A couple on a date in New York City. Illustration for Hyphen by Heedayah Lockman
Illustration for Hyphen by Heedayah Lockman

Love in the Big Apple

In New York, it’s not difficult to meet new, exciting people. But finding a lasting relationship comes with its own challenges

It’s been two weeks since I arrived in New York City. Like many who arrive here for the first time, I was exhausted by the grind of London life. Wanting to escape the grey skies and endless rain that seemed to characterise this summer, I sought spiritual renewal overseas. What better place than the concrete jungle that dreams are made of? At the very least, I knew that the subway wouldn’t end up being shut down by strikes — it runs 24/7!

The reason for my trip was to visit friends and do some book promotion. I had no intention of dating while I was in town — even when propositioned by two strangers on the street, which was more action than I’d had in months back home. Holiday romance always seems messy and although I have been told that getting married is the fastest way to secure a visa, I’m not sure if the strings attached would lead to a blissful union. 

Still, conversations on dating and sex have been abundant during my time here — not least among my American Muslim friends, some of whom, like me, are on the verge of giving up altogether.

I was intrigued by that. I’d always assumed that in New York — a more densely populated city than London, home to more people and more ethnically diverse — Muslim women would find it far easier to date. In my mind, it always seemed like a place people headed to with dreams, ambitions and a desire to carve out their own lives, perhaps putting some distance between themselves and their families. Given that, I thought that dating as a Muslim would be simpler, especially if there’s no danger of running into a rogue auntie or uncle on the street. If anything, though, London’s dating app issues seem magnified here.

One of my friends, Fatima, a film student in her mid-twenties, told me that she had been using apps for years. Rather than looking for casual relationships, she was now using them to search exclusively for Muslim partners. She hoped to find a man who shared her faith and could be a prospect for a serious relationship, but the ones she matched with were interested only in talking about sex. Whenever she tried to change the subject, they would say she was boring.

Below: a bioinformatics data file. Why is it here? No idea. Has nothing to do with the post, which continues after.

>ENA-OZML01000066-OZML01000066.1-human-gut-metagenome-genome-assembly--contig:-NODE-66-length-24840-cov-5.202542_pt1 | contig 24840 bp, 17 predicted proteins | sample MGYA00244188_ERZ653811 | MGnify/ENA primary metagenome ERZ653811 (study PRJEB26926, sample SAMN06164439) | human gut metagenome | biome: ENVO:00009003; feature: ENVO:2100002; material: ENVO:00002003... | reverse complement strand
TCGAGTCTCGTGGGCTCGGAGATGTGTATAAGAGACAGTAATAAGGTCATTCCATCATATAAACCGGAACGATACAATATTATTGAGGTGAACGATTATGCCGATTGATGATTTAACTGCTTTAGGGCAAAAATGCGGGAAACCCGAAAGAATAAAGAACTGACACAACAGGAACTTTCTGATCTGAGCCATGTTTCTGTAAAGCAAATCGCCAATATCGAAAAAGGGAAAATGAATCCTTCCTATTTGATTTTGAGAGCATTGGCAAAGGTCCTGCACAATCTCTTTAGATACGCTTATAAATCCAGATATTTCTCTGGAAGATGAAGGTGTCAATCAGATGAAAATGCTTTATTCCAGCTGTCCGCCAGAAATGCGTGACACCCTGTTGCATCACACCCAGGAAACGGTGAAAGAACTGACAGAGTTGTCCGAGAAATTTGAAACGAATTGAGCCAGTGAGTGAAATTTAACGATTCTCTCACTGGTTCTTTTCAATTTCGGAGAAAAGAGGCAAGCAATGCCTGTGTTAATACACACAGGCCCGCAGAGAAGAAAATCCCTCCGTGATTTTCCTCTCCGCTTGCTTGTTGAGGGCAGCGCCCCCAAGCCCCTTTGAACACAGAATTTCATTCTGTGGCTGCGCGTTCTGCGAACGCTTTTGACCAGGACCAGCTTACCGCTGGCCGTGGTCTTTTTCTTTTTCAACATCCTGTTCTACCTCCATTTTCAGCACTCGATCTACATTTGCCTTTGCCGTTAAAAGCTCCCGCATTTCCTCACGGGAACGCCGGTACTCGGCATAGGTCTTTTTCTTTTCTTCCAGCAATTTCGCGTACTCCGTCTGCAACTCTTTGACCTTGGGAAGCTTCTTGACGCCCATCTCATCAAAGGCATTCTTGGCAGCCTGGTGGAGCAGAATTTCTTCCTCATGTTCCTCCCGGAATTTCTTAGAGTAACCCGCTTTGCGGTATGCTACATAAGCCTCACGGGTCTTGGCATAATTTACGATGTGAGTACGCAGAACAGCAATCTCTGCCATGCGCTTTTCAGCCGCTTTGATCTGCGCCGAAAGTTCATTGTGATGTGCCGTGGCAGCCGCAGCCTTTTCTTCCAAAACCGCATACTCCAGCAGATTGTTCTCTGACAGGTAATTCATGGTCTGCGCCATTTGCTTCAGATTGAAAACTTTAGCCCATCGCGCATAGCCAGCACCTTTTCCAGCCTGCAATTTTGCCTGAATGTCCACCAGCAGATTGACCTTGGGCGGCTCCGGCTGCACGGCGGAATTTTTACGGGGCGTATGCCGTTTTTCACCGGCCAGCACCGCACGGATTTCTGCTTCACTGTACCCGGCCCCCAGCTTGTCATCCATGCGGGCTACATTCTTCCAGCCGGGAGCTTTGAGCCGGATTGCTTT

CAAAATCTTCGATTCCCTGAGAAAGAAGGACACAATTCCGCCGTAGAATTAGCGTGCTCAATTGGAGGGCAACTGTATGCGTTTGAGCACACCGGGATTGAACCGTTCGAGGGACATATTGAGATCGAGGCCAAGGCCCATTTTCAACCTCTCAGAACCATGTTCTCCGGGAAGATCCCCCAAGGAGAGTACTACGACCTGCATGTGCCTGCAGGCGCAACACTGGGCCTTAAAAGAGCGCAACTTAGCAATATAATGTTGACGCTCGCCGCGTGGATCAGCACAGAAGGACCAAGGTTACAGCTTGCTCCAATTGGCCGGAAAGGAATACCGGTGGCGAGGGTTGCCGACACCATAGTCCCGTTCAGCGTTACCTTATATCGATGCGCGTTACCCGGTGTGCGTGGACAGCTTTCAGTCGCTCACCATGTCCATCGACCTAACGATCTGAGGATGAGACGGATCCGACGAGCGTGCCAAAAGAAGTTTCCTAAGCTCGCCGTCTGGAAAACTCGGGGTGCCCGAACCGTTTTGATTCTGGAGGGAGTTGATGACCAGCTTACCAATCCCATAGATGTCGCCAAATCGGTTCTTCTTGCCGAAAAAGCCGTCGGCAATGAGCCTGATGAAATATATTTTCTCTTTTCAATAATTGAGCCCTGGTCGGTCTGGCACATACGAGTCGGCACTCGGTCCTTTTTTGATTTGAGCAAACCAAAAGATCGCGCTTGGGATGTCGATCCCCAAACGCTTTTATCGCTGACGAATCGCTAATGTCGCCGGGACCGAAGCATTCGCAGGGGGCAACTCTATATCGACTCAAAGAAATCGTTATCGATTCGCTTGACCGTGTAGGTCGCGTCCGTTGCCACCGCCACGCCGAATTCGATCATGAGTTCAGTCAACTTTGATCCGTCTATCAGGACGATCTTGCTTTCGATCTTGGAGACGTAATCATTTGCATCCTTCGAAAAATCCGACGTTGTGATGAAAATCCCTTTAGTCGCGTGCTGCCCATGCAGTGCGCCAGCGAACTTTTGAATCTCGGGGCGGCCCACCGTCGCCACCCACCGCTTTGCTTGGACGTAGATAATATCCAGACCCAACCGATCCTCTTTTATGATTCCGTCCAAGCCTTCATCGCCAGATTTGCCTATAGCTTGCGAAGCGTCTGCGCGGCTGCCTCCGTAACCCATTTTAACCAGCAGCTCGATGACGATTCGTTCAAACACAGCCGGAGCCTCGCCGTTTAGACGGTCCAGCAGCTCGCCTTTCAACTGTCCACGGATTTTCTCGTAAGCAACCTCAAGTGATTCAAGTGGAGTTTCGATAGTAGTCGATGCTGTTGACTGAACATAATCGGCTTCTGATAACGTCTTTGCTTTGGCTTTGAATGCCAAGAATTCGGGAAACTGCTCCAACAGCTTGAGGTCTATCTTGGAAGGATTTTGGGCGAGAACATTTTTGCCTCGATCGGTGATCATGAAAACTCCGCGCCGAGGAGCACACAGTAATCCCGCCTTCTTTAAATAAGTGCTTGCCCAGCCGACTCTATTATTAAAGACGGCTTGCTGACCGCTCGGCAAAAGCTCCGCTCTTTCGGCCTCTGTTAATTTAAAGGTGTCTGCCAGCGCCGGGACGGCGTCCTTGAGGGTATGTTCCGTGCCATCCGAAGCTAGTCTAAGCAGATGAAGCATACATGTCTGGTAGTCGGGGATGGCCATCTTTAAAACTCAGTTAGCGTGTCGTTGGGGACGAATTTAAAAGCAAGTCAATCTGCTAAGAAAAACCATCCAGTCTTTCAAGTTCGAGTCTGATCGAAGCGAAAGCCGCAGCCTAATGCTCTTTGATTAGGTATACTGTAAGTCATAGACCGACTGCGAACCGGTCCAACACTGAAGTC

For them, she explained, “sex is such a huge expectation when using apps — a case of when rather than if”, adding that such dynamics inevitably make looking for a halal relationship difficult. Being in New York does provide some relief though, not least because she isn’t under any pressure to please her family, who still live in the Middle East.

Another friend, Harj, told me that she had recently reconnected with an ex, which seemed promising at first. He even flew her out to Italy, where he’d been on a business trip, for a long, hot weekend. I know, girls, sounds like commitment, right? Sadly not. Shortly after the visit, when she asked whether they were officially back together, he responded bluntly over WhatsApp: “I’m at a point in my life right now where I want to be selfish.” Harj suspects she wasn’t the only one to have received that message.